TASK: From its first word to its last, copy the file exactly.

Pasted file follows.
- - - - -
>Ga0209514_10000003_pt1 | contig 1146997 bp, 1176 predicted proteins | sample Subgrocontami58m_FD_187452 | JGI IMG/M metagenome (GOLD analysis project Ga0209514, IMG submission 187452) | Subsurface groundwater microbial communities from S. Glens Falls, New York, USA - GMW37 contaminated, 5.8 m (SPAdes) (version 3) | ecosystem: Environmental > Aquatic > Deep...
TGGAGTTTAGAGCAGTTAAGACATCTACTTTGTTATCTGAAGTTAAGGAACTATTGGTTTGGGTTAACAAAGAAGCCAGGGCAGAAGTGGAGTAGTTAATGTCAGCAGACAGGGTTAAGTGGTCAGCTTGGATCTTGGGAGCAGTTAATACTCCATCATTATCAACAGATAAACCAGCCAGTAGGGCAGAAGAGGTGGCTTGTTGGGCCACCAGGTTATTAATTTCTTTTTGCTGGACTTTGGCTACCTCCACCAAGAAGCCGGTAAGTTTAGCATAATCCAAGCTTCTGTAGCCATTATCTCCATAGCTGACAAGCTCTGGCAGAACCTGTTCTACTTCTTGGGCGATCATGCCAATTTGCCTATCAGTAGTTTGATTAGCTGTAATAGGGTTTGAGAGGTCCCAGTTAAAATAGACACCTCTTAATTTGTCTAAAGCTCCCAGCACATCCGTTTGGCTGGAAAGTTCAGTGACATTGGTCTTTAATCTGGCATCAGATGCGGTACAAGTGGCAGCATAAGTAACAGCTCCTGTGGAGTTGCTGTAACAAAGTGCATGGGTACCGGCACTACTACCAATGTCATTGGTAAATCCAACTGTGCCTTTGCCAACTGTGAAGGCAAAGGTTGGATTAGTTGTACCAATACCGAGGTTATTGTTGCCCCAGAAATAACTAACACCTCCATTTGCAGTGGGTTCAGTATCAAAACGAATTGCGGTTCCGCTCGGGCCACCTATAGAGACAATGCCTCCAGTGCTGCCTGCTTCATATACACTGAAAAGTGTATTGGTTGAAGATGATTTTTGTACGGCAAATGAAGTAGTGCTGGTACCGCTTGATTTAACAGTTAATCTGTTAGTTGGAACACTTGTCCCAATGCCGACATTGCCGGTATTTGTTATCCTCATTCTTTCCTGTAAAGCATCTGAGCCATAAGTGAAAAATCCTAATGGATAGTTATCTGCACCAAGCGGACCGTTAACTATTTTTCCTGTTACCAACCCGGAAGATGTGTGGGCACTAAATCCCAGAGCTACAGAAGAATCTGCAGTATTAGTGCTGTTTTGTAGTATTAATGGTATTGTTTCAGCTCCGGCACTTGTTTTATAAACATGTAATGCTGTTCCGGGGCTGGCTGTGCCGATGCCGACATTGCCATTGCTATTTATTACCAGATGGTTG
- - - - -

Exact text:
>Ga0209514_10000003_pt1 | contig 1146997 bp, 1176 predicted proteins | sample Subgrocontami58m_FD_187452 | JGI IMG/M metagenome (GOLD analysis project Ga0209514, IMG submission 187452) | Subsurface groundwater microbial communities from S. Glens Falls, New York, USA - GMW37 contaminated, 5.8 m (SPAdes) (version 3) | ecosystem: Environmental > Aquatic > Deep...
TGGAGTTTAGAGCAGTTAAGACATCTACTTTGTTATCTGAAGTTAAGGAACTATTGGTTTGGGTTAACAAAGAAGCCAGGGCAGAAGTGGAGTAGTTAATGTCAGCAGACAGGGTTAAGTGGTCAGCTTGGATCTTGGGAGCAGTTAATACTCCATCATTATCAACAGATAAACCAGCCAGTAGGGCAGAAGAGGTGGCTTGTTGGGCCACCAGGTTATTAATTTCTTTTTGCTGGACTTTGGCTACCTCCACCAAGAAGCCGGTAAGTTTAGCATAATCCAAGCTTCTGTAGCCATTATCTCCATAGCTGACAAGCTCTGGCAGAACCTGTTCTACTTCTTGGGCGATCATGCCAATTTGCCTATCAGTAGTTTGATTAGCTGTAATAGGGTTTGAGAGGTCCCAGTTAAAATAGACACCTCTTAATTTGTCTAAAGCTCCCAGCACATCCGTTTGGCTGGAAAGTTCAGTGACATTGGTCTTTAATCTGGCATCAGATGCGGTACAAGTGGCAGCATAAGTAACAGCTCCTGTGGAGTTGCTGTAACAAAGTGCATGGGTACCGGCACTACTACCAATGTCATTGGTAAATCCAACTGTGCCTTTGCCAACTGTGAAGGCAAAGGTTGGATTAGTTGTACCAATACCGAGGTTATTGTTGCCCCAGAAATAACTAACACCTCCATTTGCAGTGGGTTCAGTATCAAAACGAATTGCGGTTCCGCTCGGGCCACCTATAGAGACAATGCCTCCAGTGCTGCCTGCTTCATATACACTGAAAAGTGTATTGGTTGAAGATGATTTTTGTACGGCAAATGAAGTAGTGCTGGTACCGCTTGATTTAACAGTTAATCTGTTAGTTGGAACACTTGTCCCAATGCCGACATTGCCGGTATTTGTTATCCTCATTCTTTCCTGTAAAGCATCTGAGCCATAAGTGAAAAATCCTAATGGATAGTTATCTGCACCAAGCGGACCGTTAACTATTTTTCCTGTTACCAACCCGGAAGATGTGTGGGCACTAAATCCCAGAGCTACAGAAGAATCTGCAGTATTAGTGCTGTTTTGTAGTATTAATGGTATTGTTTCAGCTCCGGCACTTGTTTTATAAACATGTAATGCTGTTCCGGGGCTGGCTGTGCCGATGCCGACATTGCCATTGCTATTTATTACCAGATGGTTG